While this antibacterial effect has been demonstrated clinically in 65 patients with chronic suppurative otitis using a 20% tincture of Calendula flowers,37 details of this study are limited, and therefore, these findings should be interpreted with caution. It should also be noted that in order for the above-mentioned laboratory findings to be clinically relevant, further investigation is needed to identify whether the antimicrobial effect of Calendula can be altered by the presence of bodily fluids or by the carrier agent used in the formulation, much like reports in studies on essential oils.38      

Wound healing activity. The most important clinical endpoint in wound management is wound closure or 100% epithelialization.39 Given that wound closure is critically important; it is argued that any agent demonstrating significant wound-healing activity should be seriously considered in conventional practice.

Calendula, for example, may facilitate wound healing by increasing both wound angiogenesis40 and collagen, nucleoprotein, and glycoprotein metabolism34,41 leading to improvements in both local circulation and granulation tissue formation.42 

Several experimental studies lend support to these claims demonstrating that the daily application of a 1:10 alcoholic extract of Calendula43 or Calendula cream44 to paravertebral incisions in rats facilitates collagen maturation and epithelialization within 10 to 25 days.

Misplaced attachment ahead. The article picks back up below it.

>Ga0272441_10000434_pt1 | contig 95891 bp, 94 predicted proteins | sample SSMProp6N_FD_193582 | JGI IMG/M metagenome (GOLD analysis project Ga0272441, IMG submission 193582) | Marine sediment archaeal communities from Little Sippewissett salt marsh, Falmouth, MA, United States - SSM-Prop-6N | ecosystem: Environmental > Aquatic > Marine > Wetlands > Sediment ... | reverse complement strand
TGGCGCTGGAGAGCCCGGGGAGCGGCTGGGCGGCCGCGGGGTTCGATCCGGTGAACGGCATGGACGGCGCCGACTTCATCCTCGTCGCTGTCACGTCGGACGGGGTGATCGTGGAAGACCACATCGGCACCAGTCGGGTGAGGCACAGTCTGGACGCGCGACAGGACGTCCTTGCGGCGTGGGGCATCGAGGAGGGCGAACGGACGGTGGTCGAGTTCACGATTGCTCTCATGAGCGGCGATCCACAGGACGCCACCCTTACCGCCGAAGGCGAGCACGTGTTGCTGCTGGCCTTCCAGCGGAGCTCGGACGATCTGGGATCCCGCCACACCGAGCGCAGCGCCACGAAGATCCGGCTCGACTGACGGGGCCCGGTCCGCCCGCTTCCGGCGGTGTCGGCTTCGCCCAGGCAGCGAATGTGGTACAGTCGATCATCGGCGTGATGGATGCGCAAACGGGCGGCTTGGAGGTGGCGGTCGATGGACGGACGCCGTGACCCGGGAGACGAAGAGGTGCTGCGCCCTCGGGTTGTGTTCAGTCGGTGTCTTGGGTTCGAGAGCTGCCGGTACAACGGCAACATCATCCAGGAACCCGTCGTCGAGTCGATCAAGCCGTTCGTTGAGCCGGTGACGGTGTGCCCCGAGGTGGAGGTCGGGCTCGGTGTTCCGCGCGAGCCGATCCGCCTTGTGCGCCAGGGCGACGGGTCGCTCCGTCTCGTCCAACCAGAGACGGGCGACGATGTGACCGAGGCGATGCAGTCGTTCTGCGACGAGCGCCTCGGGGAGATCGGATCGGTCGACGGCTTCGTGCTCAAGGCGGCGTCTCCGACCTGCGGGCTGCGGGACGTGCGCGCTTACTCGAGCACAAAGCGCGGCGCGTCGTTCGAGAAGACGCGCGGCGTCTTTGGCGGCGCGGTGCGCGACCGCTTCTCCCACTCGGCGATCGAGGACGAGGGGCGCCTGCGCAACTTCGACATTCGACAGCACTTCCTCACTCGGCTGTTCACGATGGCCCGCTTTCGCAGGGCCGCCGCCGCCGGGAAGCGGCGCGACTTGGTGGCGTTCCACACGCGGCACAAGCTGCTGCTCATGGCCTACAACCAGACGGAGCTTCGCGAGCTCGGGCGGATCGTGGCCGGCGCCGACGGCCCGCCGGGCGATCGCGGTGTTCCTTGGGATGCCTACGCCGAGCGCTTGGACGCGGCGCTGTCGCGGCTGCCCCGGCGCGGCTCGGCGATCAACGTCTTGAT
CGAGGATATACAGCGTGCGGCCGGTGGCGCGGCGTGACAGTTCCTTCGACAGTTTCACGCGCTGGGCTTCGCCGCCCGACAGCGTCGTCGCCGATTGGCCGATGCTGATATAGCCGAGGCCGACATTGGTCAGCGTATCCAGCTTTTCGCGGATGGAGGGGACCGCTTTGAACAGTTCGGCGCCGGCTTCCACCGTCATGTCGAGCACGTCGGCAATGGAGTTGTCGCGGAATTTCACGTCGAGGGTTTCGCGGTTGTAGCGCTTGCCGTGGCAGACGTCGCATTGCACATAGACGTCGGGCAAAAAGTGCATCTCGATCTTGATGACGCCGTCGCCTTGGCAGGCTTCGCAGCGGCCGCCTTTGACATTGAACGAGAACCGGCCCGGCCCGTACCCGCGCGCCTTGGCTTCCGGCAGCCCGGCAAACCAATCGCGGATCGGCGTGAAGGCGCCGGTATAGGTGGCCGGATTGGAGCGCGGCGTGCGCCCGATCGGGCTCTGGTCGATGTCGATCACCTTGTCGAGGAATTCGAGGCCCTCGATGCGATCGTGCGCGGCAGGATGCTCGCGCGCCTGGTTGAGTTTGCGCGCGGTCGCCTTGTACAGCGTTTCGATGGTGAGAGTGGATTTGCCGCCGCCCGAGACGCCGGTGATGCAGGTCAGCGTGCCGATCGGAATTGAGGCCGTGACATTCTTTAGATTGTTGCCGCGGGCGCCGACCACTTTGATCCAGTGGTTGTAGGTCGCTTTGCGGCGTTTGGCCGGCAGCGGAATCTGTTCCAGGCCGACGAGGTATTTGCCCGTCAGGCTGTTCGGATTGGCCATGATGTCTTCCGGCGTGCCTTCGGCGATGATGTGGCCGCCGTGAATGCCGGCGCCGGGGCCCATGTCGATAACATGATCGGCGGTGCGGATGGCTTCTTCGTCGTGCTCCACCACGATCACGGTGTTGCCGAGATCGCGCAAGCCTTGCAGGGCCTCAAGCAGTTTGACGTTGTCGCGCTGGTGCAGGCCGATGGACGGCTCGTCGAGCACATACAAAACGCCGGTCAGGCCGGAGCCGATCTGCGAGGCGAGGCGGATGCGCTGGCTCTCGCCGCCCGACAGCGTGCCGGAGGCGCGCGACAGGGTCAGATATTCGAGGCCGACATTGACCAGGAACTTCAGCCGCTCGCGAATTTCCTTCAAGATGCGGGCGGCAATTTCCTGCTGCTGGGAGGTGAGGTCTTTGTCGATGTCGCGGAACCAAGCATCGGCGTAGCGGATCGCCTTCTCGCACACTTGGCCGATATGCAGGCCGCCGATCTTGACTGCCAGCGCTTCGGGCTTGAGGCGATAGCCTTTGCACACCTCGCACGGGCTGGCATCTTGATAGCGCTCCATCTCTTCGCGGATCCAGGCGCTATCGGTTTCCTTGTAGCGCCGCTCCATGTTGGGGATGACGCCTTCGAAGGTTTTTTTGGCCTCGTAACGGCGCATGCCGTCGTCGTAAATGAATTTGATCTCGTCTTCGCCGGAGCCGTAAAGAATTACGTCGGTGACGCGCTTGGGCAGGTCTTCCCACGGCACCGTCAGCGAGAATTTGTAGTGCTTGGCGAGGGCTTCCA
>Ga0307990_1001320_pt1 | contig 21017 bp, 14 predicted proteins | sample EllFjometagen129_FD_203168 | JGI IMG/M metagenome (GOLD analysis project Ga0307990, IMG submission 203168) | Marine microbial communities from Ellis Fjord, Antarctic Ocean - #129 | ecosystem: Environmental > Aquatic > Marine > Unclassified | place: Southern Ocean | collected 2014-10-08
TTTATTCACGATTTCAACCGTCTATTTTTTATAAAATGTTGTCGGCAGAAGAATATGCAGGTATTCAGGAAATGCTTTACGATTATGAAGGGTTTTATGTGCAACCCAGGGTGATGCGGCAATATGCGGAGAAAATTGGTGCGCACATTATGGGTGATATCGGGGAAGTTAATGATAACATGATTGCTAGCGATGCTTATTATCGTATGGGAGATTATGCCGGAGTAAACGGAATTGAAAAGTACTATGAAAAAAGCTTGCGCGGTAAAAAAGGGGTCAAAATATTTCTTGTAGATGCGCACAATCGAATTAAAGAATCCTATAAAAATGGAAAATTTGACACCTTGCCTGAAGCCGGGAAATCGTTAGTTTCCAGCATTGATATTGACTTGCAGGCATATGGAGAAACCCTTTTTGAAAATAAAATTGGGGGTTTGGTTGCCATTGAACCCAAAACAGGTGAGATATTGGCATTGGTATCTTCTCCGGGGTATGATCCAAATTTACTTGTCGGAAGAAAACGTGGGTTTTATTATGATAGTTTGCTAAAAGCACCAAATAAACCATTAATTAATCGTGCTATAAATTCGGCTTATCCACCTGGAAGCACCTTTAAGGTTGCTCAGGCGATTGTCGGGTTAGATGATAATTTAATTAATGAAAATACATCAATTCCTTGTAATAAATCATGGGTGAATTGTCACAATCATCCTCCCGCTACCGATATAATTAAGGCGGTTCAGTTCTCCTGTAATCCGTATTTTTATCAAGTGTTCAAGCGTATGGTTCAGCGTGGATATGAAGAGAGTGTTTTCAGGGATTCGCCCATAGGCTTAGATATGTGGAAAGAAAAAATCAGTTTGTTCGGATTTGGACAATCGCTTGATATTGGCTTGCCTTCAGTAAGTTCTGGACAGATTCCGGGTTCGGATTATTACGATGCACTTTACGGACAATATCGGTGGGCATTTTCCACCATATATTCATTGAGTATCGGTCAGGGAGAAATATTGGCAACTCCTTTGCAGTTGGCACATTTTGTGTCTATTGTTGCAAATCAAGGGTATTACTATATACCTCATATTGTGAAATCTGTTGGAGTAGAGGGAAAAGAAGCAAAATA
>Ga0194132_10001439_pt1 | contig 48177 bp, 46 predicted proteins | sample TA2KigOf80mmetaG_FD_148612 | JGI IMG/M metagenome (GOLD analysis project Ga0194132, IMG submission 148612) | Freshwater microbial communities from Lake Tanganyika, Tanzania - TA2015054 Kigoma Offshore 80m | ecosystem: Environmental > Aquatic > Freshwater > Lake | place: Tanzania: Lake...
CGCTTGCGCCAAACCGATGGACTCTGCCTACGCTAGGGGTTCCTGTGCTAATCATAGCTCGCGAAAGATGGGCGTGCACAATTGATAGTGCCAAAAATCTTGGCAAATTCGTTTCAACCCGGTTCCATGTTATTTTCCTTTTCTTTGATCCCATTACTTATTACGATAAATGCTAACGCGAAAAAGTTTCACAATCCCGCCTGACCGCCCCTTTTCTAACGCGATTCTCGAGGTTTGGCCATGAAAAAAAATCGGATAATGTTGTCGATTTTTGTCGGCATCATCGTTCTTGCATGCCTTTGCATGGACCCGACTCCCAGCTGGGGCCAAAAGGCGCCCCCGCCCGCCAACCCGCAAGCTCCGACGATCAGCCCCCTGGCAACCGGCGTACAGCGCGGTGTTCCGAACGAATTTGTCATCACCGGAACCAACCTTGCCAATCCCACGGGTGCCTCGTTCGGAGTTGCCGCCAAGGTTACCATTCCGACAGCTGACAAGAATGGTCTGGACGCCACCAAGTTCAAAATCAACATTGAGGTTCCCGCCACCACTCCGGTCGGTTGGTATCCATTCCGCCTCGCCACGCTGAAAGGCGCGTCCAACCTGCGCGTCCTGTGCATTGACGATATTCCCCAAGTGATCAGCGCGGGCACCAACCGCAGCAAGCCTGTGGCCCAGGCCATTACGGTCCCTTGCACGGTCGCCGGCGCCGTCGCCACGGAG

In a poorly defined trial of 50 patients with slowly healing wounds and amputation stumps, treatment with a topical Calendula preparation for an unknown period was examined.45 

The trial found wound granulation appeared within several days of initiating the Calendula treatment, and secondary skin development had occurred within 10–14 days.

Researchers also found that the Calendula treatment reduced discomfort during dressing changes, and that the treatment was more cost-effective than other medicines used. However, given the lack of details on the study design and interventions, these results must be considered with caution.    

The wound-healing effect of 2 different Calendula preparations were compared in another poorly defined trial involving 38 patients with venous ulceration, burns, or skin lesions.21 

Patients from each wound class were equally divided into 2 groups. In the first group (n = 19), wounds were cleaned daily with a solution containing 90% distilled water and 10% Calendula officinalis tincture until the wound healed. In the second group (n = 19), the Calendula solution was also used to clean the wound, but in addition, wounds were dressed with a thin film of Carbopol 900 gel containing 2% Calendula tincture.

The study found that cleaning venous ulcers, burns, and skin lesions with 10% Calendula solution followed by daily application of 2% Calendula gel resulted in a greater number of healed wounds, as well as a reduction in the median time to heal when compared to using Calendula solution alone.

The outcome of this study is further supported by a more recent controlled trial in which the effect of twice-daily applications of 7.5% Calendula ointment was compared to daily applications or saline dressings in 34 patients with venous leg ulcers.17 

After 3 weeks of treatment, the total surface area of wounds in the Calendula group decreased by 42% compared to 15% in the control group. The difference between the 2 groups was statistically significant (P < 0.05). While these results are promising, there is a lack of information from both trials about the controls used, the selection of participants, and the secondary dressings applied, which casts doubt over the generalizability of these findings.  

A number of other studies have examined the healing effects of Calendula within combination preparations,46–48 but given the nature of these formulations, it is impossible to isolate the effects of Calendula from the other extracts.

Therefore, these studies were omitted from this review.